Biological Determinism (II)

This is the 10th blog in this series which is reflecting on E.O. Wilson’s book The Social Conquest of Earth.  The first blog in the series is  “What Does It Mean to be Human?” and the previous blog is Biological Determinism

Those committed to atheistic materialism assume there is no reality beyond the empirical universe (the physical universe which they can measure and study by the scientific method).  Simultaneously they take the results of their studies as proof that their assumptions are true.  Thus for example because neurological activity can be detected medically when a person is thinking or praying, they assume this proves there is no such thing as spirituality or free will or even consciousness.  Yet what their studies merely show is that humans are pneumatic-psycho-somatic beings:  we are spirit, mind and body beings and all three aspects of our humanity work together.  In traditional Christian writings on prayer,  while the terminology may vary,  we still find the claims that we pray with our bodies, souls, hearts, minds, wills and that the goal is to have all of these aspects of our existence working together.  Prayer, at least in the Orthodox Christian tradition, is an activity that involves the body.

Spirituality is not opposed to the body but it is through the body that we come to experience God.  So we would assume that prayer activity as with any mental activity would show some kind of relationship to the body, specifically the brain.  But establishing a relationship between mind or consciousness and the brain doesn’t prove that mental activity – consciousness, self or free will – is nothing but brain biochemistry.  It only shows the two, as would be expected, are related.

Wilson writes about consciousness:

“Consciousness, having evolved over millions of years of life-and-death struggle, and moreover because of that struggle, was not designed for self-examination. It was designed for survival and reproduction.”  (Kindle  Loc. 229-30)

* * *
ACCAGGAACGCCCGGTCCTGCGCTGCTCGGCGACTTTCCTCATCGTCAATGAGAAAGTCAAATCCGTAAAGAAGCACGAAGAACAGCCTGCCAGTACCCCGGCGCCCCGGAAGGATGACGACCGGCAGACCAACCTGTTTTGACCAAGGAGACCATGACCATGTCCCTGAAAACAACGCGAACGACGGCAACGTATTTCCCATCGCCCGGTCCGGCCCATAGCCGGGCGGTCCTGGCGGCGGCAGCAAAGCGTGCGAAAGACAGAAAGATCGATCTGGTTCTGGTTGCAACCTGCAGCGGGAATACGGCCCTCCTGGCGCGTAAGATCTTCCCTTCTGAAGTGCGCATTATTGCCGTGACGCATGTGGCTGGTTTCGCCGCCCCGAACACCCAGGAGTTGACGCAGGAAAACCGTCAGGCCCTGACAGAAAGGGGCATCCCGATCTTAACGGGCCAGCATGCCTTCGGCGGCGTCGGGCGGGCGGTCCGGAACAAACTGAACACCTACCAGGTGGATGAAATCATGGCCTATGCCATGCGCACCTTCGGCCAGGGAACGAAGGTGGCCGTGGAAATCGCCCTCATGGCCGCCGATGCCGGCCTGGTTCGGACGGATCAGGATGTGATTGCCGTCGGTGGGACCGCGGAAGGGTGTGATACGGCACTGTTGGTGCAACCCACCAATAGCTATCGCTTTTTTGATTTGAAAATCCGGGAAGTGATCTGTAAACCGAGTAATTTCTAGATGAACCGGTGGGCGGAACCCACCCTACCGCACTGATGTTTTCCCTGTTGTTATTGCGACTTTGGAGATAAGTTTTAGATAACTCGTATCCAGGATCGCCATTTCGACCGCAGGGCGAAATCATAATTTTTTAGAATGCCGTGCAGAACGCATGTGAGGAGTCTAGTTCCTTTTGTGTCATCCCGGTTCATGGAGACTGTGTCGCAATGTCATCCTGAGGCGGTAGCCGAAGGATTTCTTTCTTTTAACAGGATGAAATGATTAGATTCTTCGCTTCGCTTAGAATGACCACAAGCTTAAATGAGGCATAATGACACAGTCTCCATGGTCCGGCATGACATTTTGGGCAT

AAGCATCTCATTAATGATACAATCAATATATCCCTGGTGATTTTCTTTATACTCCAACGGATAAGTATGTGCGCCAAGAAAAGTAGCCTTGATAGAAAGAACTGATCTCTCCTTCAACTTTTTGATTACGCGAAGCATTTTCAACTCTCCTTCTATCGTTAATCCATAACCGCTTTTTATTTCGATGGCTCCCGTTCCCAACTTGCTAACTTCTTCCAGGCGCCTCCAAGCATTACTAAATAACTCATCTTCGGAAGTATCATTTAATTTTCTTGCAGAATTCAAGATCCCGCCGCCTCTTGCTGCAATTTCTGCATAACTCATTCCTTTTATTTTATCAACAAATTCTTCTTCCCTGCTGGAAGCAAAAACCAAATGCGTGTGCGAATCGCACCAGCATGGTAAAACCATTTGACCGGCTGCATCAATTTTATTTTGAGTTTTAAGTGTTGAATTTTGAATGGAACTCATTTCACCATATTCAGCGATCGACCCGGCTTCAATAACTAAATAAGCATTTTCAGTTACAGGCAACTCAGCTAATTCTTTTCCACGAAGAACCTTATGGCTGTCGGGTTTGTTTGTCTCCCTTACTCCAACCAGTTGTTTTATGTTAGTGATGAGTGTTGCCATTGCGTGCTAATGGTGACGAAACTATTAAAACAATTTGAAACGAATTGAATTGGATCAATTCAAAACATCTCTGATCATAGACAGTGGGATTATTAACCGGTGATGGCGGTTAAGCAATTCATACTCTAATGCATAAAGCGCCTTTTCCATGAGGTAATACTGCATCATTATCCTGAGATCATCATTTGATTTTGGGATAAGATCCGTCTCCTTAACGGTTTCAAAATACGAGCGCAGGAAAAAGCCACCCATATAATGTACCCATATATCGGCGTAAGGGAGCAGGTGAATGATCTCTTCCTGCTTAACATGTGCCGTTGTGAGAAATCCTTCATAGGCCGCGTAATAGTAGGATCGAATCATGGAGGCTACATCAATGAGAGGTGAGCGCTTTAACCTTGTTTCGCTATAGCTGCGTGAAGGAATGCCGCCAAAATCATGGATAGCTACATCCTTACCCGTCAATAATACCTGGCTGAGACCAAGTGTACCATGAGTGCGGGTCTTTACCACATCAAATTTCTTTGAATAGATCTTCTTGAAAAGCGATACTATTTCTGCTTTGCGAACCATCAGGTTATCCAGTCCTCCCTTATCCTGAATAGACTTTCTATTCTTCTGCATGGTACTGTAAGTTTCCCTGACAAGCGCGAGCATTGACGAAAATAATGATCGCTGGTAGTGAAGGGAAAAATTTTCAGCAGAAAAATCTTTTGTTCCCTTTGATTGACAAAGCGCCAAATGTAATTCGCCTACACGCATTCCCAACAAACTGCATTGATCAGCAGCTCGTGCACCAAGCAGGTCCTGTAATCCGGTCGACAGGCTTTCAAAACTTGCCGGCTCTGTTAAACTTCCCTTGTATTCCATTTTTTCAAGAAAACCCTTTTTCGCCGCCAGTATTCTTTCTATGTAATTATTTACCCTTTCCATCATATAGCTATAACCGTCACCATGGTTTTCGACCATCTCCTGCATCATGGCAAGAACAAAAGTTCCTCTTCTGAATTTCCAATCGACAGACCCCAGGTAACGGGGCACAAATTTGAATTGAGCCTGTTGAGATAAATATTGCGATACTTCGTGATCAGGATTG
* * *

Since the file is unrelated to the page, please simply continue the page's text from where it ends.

Wilson boxes himself in with his materialist presuppositions.  He says, without offering the convincing evidence for why it must be so, that consciousness evolves but is not designed for self-examination.  Consciousness for Wilson is only a tool from natural selection for survival and reproduction.  Yet other atheistic writers like Raymond Tallis have challenged that very point.  Tallis says consciousness appears to be of no evolutional advantage to survival and reproduction and says current scientific theory cannot account for the appearance of consciousness.  The fact that it has not emerged in other species might in fact be proof of its limited usefulness for survival.  Wilson cannot prove his claim because his claim is based in his philosophical ideas of atheistic materialism not in pure science.  He cannot prove that that consciousness “is not designed for self-examination.”  Consciousness is a very inconvenient fact for those committed to absolute materialism.  For consciousness cannot be predicted from biochemistry nor completely accounted for by evolution theory nor explained by the incredibly complex neural networks of the brain.  Wilson speculates:

“Within a generation, we likely will have progressed enough to explain the physical basis of consciousness. But—when the nature of consciousness is solved, will we then know what we are and where we came from? No, we will not. To understand the physical operations of the brain to their foundations brings us close to the grail. To find it, however, we need far more knowledge collected from both science and the humanities. We need to understand how the brain evolved the way it did, and why.”   (Kindle Loc. 235-40)

Here Wilson acknowledges that despite his firm assertions in the book, there is much to being human for which science has not been able to account.  It is a subtle acknowledgement of the tenuous nature of some scientific theories regarding humanity.  We do not know yet why the brain evolved the way it did nor how.  But what is obvious is the brain does have the capacity for self-examination.

We have the ability to realize abstract things, to realize our own limitations in the universe, to understand that there are powers and forces in the universe greater than ourselves (even our collective human self), and that this conscious self-awareness does serve a purpose, not only for our survival but also in attuning us to a spiritual life.  At a conscious level we make choices and however that intellectual activity of choice is related to the biochemistry of the brain (and it is and must be since we are also physical beings), being human involves a mental/spiritual dimension which is not completely explainable by the physical sciences.  The physicial scientist if he/she is philosophically committed to atheistic materialism will say that there can be no explanations beyond the physical, but that is an assumption and belief.  We who believe in God think differently and do not have to find ways to disprove the existence of consciousness or free will, for we see that they do in fact exist.

Next:  Biological Determinism (III)